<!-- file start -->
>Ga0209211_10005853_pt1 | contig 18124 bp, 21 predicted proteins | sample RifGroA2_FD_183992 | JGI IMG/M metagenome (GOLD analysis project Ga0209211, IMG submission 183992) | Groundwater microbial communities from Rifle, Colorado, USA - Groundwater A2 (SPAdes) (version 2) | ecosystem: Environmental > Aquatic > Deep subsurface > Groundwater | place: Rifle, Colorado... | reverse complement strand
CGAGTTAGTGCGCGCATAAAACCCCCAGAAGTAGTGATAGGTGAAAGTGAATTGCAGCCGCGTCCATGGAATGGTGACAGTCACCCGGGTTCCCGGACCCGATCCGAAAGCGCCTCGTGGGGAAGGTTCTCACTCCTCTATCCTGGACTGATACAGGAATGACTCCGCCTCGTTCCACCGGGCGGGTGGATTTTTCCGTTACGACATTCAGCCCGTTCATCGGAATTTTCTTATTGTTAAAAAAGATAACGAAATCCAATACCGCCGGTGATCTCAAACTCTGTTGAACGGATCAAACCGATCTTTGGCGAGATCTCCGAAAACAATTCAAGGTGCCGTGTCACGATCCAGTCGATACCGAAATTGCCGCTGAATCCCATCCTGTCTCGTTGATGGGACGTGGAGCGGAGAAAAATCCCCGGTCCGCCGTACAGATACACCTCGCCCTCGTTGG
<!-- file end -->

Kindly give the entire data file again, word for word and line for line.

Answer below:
>Ga0209211_10005853_pt1 | contig 18124 bp, 21 predicted proteins | sample RifGroA2_FD_183992 | JGI IMG/M metagenome (GOLD analysis project Ga0209211, IMG submission 183992) | Groundwater microbial communities from Rifle, Colorado, USA - Groundwater A2 (SPAdes) (version 2) | ecosystem: Environmental > Aquatic > Deep subsurface > Groundwater | place: Rifle, Colorado... | reverse complement strand
CGAGTTAGTGCGCGCATAAAACCCCCAGAAGTAGTGATAGGTGAAAGTGAATTGCAGCCGCGTCCATGGAATGGTGACAGTCACCCGGGTTCCCGGACCCGATCCGAAAGCGCCTCGTGGGGAAGGTTCTCACTCCTCTATCCTGGACTGATACAGGAATGACTCCGCCTCGTTCCACCGGGCGGGTGGATTTTTCCGTTACGACATTCAGCCCGTTCATCGGAATTTTCTTATTGTTAAAAAAGATAACGAAATCCAATACCGCCGGTGATCTCAAACTCTGTTGAACGGATCAAACCGATCTTTGGCGAGATCTCCGAAAACAATTCAAGGTGCCGTGTCACGATCCAGTCGATACCGAAATTGCCGCTGAATCCCATCCTGTCTCGTTGATGGGACGTGGAGCGGAGAAAAATCCCCGGTCCGCCGTACAGATACACCTCGCCCTCGTTGG